, 1 blast furnace, 2 trip hammers and several tanneries.

The paper mills employ S4 persons, manufacturing about 80,000 dollars worth of paper annually. The clover mill has prepared for market 1,500 bushels of clover seed in one season.

South of the village the land abounds with pine timber, of a quality not inferior to any in this section of the country, and within the circle of a few miles there are 55 saw mills, making large quantities of lumber, the principal part of which would be conveyed to market by this canal. The soil in the vicinity of the village is alluvial flats and superior bottom lands. The principal part of the valley, as well as the uplands, is fine quality wheat land. Sparta, (in which the village is located,) is the largest town in the county. In 1830 the population was 3,777: it is now estimated to contain 4,500.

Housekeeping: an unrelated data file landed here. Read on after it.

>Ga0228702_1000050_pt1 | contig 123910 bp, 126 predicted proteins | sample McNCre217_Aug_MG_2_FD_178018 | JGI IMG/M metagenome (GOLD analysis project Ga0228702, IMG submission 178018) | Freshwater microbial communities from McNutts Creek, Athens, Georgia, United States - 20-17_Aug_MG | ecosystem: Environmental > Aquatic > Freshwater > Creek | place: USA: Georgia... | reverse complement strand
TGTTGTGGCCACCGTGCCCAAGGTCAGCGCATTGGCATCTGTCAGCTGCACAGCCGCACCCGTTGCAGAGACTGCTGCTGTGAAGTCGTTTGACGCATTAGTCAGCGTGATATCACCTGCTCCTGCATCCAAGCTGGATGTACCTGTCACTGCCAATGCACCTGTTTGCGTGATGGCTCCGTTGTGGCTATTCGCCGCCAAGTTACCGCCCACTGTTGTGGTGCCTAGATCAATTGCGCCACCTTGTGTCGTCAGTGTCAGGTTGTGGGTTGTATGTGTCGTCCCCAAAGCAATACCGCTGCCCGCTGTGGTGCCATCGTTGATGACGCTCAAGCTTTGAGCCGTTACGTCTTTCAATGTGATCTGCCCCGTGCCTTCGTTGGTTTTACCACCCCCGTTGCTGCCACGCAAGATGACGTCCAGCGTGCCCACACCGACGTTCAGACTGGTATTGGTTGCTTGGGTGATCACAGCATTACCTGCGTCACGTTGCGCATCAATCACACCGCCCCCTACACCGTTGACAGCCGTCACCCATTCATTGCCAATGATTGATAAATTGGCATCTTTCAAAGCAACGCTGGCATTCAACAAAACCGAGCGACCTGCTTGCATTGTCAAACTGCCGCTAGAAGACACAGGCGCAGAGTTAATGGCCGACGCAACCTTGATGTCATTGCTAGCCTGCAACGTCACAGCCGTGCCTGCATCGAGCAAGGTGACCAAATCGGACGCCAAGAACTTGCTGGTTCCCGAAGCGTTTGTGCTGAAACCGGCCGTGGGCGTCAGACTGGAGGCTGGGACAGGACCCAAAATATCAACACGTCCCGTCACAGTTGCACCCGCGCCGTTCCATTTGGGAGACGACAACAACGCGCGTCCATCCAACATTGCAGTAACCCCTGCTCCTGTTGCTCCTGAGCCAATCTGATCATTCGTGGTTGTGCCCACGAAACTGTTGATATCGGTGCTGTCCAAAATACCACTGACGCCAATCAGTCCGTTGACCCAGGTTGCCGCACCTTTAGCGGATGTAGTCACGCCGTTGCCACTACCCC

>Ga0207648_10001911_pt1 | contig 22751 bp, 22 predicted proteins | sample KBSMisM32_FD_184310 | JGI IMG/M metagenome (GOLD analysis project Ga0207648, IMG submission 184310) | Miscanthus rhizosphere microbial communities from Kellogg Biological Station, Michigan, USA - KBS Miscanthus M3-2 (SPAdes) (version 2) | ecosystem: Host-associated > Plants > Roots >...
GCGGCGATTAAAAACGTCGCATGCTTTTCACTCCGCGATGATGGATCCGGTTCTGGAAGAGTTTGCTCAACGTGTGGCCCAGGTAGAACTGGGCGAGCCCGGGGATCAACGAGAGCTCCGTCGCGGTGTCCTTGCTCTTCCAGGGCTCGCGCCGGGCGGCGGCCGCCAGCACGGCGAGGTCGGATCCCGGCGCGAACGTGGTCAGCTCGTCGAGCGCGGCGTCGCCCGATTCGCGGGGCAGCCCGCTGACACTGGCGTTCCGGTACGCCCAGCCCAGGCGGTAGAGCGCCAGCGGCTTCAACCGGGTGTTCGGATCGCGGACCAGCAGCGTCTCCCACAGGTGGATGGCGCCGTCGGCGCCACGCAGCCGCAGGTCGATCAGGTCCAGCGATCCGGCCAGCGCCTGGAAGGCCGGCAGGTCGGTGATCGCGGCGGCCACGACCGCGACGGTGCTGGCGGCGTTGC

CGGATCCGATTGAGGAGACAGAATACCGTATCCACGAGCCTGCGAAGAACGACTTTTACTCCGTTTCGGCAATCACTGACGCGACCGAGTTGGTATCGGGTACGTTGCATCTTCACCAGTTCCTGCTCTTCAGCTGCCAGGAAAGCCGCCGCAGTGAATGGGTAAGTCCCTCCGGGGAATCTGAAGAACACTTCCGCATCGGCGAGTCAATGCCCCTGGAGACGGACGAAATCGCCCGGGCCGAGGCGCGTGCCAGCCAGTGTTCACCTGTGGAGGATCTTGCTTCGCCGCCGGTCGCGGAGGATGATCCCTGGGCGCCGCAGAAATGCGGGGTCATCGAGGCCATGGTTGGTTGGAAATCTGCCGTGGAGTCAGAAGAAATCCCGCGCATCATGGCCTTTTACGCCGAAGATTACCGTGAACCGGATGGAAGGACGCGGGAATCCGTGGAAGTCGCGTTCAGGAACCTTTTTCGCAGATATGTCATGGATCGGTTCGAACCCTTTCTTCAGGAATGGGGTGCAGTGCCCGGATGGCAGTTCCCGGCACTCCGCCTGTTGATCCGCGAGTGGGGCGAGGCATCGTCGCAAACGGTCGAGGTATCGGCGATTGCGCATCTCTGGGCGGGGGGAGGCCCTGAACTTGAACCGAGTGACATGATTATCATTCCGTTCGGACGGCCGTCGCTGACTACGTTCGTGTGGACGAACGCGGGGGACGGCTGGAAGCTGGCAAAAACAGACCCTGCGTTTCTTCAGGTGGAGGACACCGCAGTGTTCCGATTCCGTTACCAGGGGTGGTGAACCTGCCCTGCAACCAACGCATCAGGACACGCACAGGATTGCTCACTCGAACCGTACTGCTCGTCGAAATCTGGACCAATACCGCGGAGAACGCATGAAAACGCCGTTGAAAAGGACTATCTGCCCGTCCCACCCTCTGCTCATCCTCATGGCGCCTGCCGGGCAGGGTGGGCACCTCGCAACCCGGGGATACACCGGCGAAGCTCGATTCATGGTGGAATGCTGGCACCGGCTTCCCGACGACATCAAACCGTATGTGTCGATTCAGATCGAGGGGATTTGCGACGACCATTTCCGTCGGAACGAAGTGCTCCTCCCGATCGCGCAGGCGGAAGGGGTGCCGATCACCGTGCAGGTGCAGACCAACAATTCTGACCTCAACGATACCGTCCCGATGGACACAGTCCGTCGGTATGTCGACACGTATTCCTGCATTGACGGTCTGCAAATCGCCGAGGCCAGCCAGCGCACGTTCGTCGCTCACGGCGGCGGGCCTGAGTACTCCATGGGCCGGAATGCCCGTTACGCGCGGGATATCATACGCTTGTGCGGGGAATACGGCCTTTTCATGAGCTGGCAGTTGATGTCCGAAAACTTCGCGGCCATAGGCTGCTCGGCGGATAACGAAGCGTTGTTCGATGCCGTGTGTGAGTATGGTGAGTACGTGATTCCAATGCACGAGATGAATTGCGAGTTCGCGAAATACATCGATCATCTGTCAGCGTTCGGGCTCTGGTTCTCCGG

In terminating at the village, the supply of water for 21 miles of the canal, in which are 11 locks, must nccessarily be drawn wholly from Mill creek at Dr. Faulkner's dam, which will divert the water from his paper factory, diminish the supply at McWhorter's grist-mill, and at the mills belonging to John Wood & Co.

The line crosses the Canascraga by an aqueduct near the dam and head-race conducting the water to Wood's mills, and thence on to Mount Morris, upon the west side of the creek, over grounds unusually favorable for the construction of a canal. John Wood & Co., have in operation one carding and fulling-mill, one sawmill and a grist-mill, with 2 run of stones, designed for 4. Suitable stone for the mechanical work is found near these mills, and in the vicinity of Dauisville.